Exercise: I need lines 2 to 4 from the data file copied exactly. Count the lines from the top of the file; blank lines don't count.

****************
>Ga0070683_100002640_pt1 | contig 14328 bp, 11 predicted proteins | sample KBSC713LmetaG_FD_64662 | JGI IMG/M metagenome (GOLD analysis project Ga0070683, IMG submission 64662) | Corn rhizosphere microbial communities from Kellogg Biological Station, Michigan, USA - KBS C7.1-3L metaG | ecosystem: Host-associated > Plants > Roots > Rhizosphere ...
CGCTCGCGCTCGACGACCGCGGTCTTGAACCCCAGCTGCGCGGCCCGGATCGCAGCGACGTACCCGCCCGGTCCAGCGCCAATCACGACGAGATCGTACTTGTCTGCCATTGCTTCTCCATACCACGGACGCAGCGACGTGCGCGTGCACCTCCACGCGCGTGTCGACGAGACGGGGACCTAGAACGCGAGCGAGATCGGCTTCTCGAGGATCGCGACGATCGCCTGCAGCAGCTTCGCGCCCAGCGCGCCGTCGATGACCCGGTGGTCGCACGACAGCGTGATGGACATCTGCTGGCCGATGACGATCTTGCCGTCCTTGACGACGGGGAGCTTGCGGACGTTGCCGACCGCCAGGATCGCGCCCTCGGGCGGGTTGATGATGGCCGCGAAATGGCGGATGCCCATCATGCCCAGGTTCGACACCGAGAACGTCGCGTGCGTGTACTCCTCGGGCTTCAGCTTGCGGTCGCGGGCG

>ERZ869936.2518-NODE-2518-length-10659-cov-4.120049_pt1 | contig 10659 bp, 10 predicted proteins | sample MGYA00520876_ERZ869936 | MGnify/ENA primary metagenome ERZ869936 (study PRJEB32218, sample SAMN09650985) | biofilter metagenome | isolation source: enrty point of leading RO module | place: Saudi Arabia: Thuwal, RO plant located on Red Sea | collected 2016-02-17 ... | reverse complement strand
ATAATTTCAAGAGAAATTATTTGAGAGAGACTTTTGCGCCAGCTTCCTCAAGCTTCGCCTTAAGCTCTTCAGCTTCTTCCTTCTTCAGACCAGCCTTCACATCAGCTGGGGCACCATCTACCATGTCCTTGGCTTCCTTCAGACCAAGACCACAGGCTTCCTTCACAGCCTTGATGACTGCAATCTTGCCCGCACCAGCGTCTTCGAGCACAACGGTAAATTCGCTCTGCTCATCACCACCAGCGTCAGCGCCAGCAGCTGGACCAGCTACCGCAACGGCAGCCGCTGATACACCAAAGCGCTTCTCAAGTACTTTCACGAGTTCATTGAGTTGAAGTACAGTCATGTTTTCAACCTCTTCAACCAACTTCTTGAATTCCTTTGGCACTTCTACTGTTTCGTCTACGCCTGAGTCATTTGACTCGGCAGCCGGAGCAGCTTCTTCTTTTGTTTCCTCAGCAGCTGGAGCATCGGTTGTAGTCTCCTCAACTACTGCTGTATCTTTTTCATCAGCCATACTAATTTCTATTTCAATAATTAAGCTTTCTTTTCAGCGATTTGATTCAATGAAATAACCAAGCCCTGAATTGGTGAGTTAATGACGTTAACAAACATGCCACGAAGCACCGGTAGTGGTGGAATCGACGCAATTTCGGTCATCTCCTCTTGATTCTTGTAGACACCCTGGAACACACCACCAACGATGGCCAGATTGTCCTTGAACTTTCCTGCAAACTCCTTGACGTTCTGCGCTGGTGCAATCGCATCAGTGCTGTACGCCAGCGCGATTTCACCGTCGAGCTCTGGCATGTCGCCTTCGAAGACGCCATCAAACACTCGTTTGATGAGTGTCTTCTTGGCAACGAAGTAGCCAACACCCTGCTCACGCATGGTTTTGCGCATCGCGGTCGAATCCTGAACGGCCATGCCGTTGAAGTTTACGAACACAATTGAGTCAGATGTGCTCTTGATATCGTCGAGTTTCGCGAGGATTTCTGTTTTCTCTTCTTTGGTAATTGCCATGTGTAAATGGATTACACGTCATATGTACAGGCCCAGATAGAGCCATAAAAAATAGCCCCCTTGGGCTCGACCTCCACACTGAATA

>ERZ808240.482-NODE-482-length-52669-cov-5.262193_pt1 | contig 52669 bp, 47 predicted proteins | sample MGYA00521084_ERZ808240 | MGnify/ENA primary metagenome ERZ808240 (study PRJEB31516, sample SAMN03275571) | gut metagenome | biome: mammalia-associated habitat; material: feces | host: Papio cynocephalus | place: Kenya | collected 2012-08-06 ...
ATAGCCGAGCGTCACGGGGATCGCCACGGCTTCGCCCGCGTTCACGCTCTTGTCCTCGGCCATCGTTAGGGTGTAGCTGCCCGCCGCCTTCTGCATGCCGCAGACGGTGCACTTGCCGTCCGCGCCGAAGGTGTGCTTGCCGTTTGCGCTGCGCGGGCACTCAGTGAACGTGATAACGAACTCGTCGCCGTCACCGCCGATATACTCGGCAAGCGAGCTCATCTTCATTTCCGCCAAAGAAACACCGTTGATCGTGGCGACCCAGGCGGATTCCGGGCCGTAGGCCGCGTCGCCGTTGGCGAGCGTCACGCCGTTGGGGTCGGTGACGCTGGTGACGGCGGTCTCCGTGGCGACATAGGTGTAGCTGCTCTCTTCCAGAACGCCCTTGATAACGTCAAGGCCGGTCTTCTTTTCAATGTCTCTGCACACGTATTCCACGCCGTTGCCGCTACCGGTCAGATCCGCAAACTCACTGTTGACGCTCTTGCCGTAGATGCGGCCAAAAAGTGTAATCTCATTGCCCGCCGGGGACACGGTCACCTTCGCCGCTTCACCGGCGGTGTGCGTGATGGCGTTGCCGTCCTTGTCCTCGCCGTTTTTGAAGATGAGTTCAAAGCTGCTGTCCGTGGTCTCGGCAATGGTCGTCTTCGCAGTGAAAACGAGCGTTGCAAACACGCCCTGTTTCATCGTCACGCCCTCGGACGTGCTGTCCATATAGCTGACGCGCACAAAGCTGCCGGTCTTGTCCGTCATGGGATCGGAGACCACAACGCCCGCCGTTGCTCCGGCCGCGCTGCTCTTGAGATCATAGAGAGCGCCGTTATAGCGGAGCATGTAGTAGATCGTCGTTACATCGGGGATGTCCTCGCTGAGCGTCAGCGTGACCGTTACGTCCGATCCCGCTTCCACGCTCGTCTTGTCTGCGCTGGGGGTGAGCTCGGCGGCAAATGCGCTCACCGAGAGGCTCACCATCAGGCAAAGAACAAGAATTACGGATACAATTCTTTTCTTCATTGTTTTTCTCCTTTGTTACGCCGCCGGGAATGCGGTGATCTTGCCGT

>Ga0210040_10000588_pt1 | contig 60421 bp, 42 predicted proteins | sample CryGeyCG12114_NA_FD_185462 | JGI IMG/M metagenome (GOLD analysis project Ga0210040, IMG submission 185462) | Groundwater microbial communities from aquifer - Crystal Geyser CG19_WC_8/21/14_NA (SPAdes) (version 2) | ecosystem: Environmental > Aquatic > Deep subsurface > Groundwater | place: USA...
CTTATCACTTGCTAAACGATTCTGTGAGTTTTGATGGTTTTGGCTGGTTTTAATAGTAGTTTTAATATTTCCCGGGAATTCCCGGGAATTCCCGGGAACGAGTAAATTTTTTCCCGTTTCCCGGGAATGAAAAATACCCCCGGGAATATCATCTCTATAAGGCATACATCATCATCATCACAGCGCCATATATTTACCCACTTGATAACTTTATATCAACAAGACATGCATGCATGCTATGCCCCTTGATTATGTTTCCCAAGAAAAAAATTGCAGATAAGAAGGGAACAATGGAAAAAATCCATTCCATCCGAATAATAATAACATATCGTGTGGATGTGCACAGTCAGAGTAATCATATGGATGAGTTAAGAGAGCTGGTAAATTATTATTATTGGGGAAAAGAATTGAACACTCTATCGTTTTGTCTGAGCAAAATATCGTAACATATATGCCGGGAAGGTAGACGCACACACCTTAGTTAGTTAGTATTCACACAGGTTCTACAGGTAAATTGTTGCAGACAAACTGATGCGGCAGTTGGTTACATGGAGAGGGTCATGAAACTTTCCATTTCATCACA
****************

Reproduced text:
CGCTCGCGCTCGACGACCGCGGTCTTGAACCCCAGCTGCGCGGCCCGGATCGCAGCGACGTACCCGCCCGGTCCAGCGCCAATCACGACGAGATCGTACTTGTCTGCCATTGCTTCTCCATACCACGGACGCAGCGACGTGCGCGTGCACCTCCACGCGCGTGTCGACGAGACGGGGACCTAGAACGCGAGCGAGATCGGCTTCTCGAGGATCGCGACGATCGCCTGCAGCAGCTTCGCGCCCAGCGCGCCGTCGATGACCCGGTGGTCGCACGACAGCGTGATGGACATCTGCTGGCCGATGACGATCTTGCCGTCCTTGACGACGGGGAGCTTGCGGACGTTGCCGACCGCCAGGATCGCGCCCTCGGGCGGGTTGATGATGGCCGCGAAATGGCGGATGCCCATCATGCCCAGGTTCGACACCGAGAACGTCGCGTGCGTGTACTCCTCGGGCTTCAGCTTGCGGTCGCGGGCG

>ERZ869936.2518-NODE-2518-length-10659-cov-4.120049_pt1 | contig 10659 bp, 10 predicted proteins | sample MGYA00520876_ERZ869936 | MGnify/ENA primary metagenome ERZ869936 (study PRJEB32218, sample SAMN09650985) | biofilter metagenome | isolation source: enrty point of leading RO module | place: Saudi Arabia: Thuwal, RO plant located on Red Sea | collected 2016-02-17 ... | reverse complement strand
ATAATTTCAAGAGAAATTATTTGAGAGAGACTTTTGCGCCAGCTTCCTCAAGCTTCGCCTTAAGCTCTTCAGCTTCTTCCTTCTTCAGACCAGCCTTCACATCAGCTGGGGCACCATCTACCATGTCCTTGGCTTCCTTCAGACCAAGACCACAGGCTTCCTTCACAGCCTTGATGACTGCAATCTTGCCCGCACCAGCGTCTTCGAGCACAACGGTAAATTCGCTCTGCTCATCACCACCAGCGTCAGCGCCAGCAGCTGGACCAGCTACCGCAACGGCAGCCGCTGATACACCAAAGCGCTTCTCAAGTACTTTCACGAGTTCATTGAGTTGAAGTACAGTCATGTTTTCAACCTCTTCAACCAACTTCTTGAATTCCTTTGGCACTTCTACTGTTTCGTCTACGCCTGAGTCATTTGACTCGGCAGCCGGAGCAGCTTCTTCTTTTGTTTCCTCAGCAGCTGGAGCATCGGTTGTAGTCTCCTCAACTACTGCTGTATCTTTTTCATCAGCCATACTAATTTCTATTTCAATAATTAAGCTTTCTTTTCAGCGATTTGATTCAATGAAATAACCAAGCCCTGAATTGGTGAGTTAATGACGTTAACAAACATGCCACGAAGCACCGGTAGTGGTGGAATCGACGCAATTTCGGTCATCTCCTCTTGATTCTTGTAGACACCCTGGAACACACCACCAACGATGGCCAGATTGTCCTTGAACTTTCCTGCAAACTCCTTGACGTTCTGCGCTGGTGCAATCGCATCAGTGCTGTACGCCAGCGCGATTTCACCGTCGAGCTCTGGCATGTCGCCTTCGAAGACGCCATCAAACACTCGTTTGATGAGTGTCTTCTTGGCAACGAAGTAGCCAACACCCTGCTCACGCATGGTTTTGCGCATCGCGGTCGAATCCTGAACGGCCATGCCGTTGAAGTTTACGAACACAATTGAGTCAGATGTGCTCTTGATATCGTCGAGTTTCGCGAGGATTTCTGTTTTCTCTTCTTTGGTAATTGCCATGTGTAAATGGATTACACGTCATATGTACAGGCCCAGATAGAGCCATAAAAAATAGCCCCCTTGGGCTCGACCTCCACACTGAATA